This was me too.  I have a math and comp sci degree and did a bunch of grad level math work. 


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#168 eternalsummer

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Posted 22 April 2017 - 06:07 PM

I don't think the idea of unschooling is that you don't ever learn things systematically, or in a disciplined way.  I think the idea is that as a child becomes interested in something and the interest is sustained, the parent provides access to systematic and disciplined learning.  Insisting that a child or young adult learn a musical instrument systematically (by mandating a program of study, lessons, etc.) is not the same thing as unschooling that same program of study, because in the latter, the child has chosen it and in the former he has not.


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#169 Quill

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Posted 22 April 2017 - 07:48 PM

I don't think the idea of unschooling is that you don't ever learn things systematically, or in a disciplined way. I think the idea is that as a child becomes interested in something and the interest is sustained, the parent provides access to systematic and disciplined learning. Insisting that a child or young adult learn a musical instrument systematically (by mandating a program of study, lessons, etc.) is not the same thing as unschooling that same program of study, because in the latter, the child has chosen it and in the former he has not.


But there is a continuum between those two extremes. There's the Tiger Mom mandate: "my children will attain Carnegie-level piano AND violin skill, and it will happen because that is my goal for them, not because they show interest in it." And there's Sandra Dodd view: "If my child shows interest in learning to play the piano, I will buy them a piano. I will pay for lessons if they ask for them and if they don't want to practice, they don't and if they don't want to have a lesson today or this week or all year, they won't. If they continue to want lessons, they will have them. If they wish to practice daily, they will. If they want to dabble for five minutes, they can. If they want to practice for ten hours in a binge, they can do that."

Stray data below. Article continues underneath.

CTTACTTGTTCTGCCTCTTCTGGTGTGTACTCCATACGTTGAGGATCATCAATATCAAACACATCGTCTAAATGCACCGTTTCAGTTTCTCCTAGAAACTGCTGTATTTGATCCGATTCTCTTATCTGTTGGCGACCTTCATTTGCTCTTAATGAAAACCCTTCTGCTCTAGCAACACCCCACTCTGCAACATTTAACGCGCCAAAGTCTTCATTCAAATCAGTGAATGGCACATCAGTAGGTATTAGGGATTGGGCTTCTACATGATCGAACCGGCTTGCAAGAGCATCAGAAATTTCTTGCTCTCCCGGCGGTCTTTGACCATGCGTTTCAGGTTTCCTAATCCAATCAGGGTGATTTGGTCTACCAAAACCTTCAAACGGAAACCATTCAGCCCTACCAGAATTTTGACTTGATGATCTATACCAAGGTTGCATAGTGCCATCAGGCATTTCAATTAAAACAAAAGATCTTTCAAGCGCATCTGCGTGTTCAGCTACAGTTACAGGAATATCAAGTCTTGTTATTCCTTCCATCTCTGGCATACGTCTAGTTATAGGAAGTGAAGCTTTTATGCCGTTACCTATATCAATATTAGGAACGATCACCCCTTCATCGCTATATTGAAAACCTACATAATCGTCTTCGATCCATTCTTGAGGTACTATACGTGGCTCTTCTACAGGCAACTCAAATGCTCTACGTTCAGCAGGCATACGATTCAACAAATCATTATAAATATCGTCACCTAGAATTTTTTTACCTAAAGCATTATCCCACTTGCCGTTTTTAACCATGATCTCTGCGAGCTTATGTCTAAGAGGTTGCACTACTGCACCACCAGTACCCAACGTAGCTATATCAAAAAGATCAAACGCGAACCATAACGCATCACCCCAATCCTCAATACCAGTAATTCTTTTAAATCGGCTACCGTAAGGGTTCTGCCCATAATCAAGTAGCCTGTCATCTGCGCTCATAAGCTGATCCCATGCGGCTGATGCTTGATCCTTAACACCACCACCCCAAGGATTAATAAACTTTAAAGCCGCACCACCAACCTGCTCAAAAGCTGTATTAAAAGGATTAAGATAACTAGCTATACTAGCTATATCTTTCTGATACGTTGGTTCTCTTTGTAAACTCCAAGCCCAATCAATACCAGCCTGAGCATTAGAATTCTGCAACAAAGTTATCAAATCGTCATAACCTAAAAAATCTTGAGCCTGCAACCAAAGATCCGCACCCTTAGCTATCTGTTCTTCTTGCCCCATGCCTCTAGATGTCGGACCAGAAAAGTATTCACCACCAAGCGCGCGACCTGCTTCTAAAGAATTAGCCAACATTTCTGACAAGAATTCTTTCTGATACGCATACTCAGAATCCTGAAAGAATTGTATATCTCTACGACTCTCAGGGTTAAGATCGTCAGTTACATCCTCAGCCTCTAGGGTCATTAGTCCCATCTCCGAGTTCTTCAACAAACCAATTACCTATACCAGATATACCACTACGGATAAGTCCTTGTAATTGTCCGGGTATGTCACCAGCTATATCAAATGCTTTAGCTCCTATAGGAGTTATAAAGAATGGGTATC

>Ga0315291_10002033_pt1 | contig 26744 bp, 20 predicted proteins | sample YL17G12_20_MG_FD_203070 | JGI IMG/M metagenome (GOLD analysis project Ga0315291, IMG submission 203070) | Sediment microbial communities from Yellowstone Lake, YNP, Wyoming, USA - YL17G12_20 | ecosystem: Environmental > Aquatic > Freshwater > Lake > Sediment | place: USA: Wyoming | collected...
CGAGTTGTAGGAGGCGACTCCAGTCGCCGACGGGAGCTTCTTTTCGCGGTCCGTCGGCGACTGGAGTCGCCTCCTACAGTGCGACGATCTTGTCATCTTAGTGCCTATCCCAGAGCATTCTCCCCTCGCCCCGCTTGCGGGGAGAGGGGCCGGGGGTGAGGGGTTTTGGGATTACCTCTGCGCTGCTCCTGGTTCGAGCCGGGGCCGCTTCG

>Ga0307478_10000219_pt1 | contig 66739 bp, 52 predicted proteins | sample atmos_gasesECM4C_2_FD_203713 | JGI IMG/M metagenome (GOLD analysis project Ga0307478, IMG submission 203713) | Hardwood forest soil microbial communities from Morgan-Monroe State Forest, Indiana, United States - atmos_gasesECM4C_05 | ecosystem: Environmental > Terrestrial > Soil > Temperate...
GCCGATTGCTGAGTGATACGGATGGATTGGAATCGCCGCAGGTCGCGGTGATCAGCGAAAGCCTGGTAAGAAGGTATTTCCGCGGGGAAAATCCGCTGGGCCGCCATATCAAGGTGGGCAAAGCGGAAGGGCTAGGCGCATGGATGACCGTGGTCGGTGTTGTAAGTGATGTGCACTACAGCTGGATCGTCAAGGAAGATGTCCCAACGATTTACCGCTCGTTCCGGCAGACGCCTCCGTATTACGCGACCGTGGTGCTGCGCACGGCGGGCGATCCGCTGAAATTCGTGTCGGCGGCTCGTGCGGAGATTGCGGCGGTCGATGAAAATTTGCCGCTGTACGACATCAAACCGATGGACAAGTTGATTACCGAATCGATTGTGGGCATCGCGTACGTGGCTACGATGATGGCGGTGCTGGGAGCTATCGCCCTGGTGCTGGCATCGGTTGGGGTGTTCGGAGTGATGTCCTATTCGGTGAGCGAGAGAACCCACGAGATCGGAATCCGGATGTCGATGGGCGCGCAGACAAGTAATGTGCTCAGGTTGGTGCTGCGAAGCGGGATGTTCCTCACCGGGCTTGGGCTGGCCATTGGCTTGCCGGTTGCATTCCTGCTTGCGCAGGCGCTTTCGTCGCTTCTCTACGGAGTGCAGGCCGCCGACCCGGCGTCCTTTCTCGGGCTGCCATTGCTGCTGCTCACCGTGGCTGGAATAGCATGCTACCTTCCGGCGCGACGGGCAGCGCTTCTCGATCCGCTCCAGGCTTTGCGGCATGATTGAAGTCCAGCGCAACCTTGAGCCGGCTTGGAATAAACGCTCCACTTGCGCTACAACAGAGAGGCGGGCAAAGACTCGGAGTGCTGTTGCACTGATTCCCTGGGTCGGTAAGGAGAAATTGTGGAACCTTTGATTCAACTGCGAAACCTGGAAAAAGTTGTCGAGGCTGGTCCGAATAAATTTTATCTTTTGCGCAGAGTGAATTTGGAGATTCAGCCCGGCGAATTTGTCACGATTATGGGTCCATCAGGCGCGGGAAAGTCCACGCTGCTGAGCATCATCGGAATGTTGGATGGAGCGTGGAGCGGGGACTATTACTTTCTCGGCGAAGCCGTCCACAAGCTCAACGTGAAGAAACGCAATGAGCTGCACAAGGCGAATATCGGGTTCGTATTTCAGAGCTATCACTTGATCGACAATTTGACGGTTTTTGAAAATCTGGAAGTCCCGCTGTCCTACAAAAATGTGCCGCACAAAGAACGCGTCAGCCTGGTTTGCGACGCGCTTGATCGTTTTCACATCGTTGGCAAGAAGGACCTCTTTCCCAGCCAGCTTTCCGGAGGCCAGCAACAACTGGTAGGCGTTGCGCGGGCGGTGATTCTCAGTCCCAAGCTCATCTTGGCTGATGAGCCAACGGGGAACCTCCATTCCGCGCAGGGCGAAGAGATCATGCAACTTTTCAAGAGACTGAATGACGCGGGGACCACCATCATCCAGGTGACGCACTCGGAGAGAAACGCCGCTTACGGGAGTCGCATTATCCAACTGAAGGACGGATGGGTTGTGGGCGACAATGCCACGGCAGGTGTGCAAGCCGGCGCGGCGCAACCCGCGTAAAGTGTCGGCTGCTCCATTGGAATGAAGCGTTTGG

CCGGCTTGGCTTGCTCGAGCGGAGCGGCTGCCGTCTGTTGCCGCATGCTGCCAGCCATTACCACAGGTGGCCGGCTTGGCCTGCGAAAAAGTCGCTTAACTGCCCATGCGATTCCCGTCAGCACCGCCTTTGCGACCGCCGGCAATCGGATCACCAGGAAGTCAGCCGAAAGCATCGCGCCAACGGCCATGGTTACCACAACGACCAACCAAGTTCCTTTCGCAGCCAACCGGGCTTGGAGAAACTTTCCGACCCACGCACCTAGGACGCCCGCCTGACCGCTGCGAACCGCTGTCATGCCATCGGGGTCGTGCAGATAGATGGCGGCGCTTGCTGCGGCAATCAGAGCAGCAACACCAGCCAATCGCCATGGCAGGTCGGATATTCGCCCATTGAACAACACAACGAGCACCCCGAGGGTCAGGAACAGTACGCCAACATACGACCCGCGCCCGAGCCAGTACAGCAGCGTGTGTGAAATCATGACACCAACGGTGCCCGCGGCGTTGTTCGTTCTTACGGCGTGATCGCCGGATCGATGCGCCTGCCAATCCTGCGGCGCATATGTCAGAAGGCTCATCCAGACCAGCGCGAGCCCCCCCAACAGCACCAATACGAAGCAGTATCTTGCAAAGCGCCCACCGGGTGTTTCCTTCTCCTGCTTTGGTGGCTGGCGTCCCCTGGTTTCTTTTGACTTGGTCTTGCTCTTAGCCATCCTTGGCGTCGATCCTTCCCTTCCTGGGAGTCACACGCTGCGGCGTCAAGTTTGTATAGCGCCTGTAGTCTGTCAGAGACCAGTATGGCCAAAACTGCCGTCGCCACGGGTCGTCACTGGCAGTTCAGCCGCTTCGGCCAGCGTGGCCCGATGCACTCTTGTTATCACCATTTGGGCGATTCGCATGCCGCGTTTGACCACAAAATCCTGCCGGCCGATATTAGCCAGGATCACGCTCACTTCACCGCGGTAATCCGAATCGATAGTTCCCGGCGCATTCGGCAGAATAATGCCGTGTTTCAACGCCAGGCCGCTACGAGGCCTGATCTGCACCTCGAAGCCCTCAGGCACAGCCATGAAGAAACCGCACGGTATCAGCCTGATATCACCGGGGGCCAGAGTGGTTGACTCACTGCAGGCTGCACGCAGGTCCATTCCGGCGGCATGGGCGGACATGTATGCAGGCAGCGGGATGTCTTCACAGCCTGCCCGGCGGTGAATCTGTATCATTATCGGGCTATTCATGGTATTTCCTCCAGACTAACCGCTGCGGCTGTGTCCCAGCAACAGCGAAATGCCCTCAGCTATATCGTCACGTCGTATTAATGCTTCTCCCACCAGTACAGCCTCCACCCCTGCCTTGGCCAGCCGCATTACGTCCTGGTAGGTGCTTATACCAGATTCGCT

Most people are neither of these extremes, whatever their style of instruction. But proponents of either extreme tend to be dismissive of those who are not as committed as they are to their belief system. You have this, of course, in many areas of parenting; i.e., The Mommy Wars. You Breastfeed? Great! Oh, you quit at six months? Well, you suck.

#170 Sadie

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Posted 22 April 2017 - 07:53 PM